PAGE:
As a Facility Management company your focus is with taking control of a clients’ estate management challenges, freeing up Senior Management to do what they do best whilst helping them to improve productivity of their core business. One of your primary responsibilities is providing and managing a range of services on behalf of your client from cleaning and grounds maintenance to security and M&E.
But of course, you already know that. However, one area that is regularly overlooked, often due to the absence of specialist knowledge and skills, is the maintenance of a company’s data centre infrastructure. Bet you don’t have that covered!
I.T is a growing industry, subsequently companies are increasingly relying more and more on technology and data therefore the requirement for on-premise data centre infrastructure is increasing. But, who is looking after these expensive assets? Maybe there is already a maintenance & support contract in place with the company that built the data centre or maybe the required skills are available internally. The latter is less likely.
A data centre is the heartbeat of a company, if it stops just for a minute the consequences can be drastic. Planned Preventative Maintenance will keep a data centre operating efficiency and effectively 24/7 but this needs to be undertaken by specialists that have the required skills and equipment. Just as you need a qualified plumber or gas technician to service your clients’ heating system, you need a specialist engineer to maintain and support a data centre.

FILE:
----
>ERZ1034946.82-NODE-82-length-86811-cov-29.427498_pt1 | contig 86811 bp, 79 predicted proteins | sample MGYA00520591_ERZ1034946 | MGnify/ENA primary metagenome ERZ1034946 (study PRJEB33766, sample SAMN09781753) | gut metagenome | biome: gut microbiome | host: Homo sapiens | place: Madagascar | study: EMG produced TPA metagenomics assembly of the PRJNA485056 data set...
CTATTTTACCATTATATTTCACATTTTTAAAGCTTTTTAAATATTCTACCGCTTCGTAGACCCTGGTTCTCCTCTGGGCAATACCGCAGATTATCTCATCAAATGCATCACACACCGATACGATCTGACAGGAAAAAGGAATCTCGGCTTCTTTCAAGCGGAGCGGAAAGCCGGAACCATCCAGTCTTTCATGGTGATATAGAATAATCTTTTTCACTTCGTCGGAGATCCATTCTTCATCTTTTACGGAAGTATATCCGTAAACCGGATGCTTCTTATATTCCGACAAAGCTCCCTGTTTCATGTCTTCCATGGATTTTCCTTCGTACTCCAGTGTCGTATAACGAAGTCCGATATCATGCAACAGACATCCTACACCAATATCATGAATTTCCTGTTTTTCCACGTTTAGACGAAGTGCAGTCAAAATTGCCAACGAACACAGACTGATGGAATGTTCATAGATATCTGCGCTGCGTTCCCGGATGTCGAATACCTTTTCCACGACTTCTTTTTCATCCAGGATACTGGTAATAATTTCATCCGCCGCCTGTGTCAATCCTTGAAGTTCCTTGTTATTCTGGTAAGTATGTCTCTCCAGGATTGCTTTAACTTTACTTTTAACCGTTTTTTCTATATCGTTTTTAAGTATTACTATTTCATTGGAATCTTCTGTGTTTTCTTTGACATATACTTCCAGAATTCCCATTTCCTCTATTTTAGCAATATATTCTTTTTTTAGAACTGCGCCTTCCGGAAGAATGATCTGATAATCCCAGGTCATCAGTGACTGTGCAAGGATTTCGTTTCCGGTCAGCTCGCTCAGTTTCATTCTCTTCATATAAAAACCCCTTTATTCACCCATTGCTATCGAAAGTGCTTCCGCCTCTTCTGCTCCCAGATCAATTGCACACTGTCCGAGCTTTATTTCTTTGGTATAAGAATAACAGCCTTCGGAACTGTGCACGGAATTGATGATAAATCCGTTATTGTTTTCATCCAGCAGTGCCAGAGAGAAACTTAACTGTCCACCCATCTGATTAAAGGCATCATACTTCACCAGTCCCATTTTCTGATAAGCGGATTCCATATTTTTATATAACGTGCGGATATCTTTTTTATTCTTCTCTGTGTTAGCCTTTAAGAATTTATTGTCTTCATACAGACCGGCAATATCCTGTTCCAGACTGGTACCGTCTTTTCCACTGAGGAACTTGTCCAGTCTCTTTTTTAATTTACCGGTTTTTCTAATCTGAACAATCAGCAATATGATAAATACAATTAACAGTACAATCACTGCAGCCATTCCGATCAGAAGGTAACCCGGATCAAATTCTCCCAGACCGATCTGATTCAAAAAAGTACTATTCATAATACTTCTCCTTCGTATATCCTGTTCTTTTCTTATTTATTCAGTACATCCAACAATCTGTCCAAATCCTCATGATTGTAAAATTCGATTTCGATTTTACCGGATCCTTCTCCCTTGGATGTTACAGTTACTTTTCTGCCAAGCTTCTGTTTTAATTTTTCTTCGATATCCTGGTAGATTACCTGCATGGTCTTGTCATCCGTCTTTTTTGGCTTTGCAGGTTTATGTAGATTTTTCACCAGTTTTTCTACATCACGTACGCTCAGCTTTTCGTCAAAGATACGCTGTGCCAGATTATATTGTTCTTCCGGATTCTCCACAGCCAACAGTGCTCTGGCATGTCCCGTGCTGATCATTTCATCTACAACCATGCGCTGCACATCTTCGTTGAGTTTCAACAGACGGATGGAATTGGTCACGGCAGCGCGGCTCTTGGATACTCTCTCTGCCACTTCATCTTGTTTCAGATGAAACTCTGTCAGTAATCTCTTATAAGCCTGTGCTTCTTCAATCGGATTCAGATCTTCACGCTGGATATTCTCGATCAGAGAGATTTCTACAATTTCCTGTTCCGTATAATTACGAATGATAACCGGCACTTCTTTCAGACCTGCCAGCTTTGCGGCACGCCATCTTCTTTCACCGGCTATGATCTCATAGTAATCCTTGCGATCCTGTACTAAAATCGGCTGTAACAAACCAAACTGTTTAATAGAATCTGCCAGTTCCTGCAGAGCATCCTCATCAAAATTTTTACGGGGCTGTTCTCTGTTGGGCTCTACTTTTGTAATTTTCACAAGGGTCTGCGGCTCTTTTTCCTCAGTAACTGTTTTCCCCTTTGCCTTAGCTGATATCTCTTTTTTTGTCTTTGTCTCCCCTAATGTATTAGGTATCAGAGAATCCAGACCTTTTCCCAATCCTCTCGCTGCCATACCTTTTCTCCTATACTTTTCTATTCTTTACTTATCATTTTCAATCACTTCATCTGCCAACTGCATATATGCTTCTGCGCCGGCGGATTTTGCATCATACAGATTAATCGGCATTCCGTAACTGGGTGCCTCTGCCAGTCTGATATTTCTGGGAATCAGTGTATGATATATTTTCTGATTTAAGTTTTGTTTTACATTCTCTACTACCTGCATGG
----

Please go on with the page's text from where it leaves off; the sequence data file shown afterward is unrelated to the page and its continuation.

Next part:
Ask yourself as a facilities management company, could you cover every aspect of your clients’ estate? If not, do you really want a competitor stomping over your turf or would it be a clever strategic decision to offer Data Centre Maintenance & Support Services yourself.
Companies such as Workspace Technology offer their Maintenance & Support Services as a ‘white labelled’ service so you don’t have to worry about hiring data centre specialists whilst keeping your enemies at bay.
UK businesses are losing £12.3 billion per year through downtime incidents, according to research by Imperial College mathematicians. It is suggested that downtime is the second highest business cost after HR. It is also one of the widest reaching problems a business can face, affecting everyone from clients and suppliers to employees and managers. Companies that are not supported and monitored by Maintenance & Support services and instead rely on a break-fix support model of operation might find that downtime periods last significantly longer than fifteen minutes – and this is where costs can quickly start to mount.
International online retail giant Amazon suffered downtime of around fifteen minutes; the brief outage was estimated to have cost them an incredible $66,240 per minute, a staggering $993,600!
Maybe it’s time to provide additional added value for your clients and incorporate Data Centre Infrastructure to the facilities that you manage on their behalf.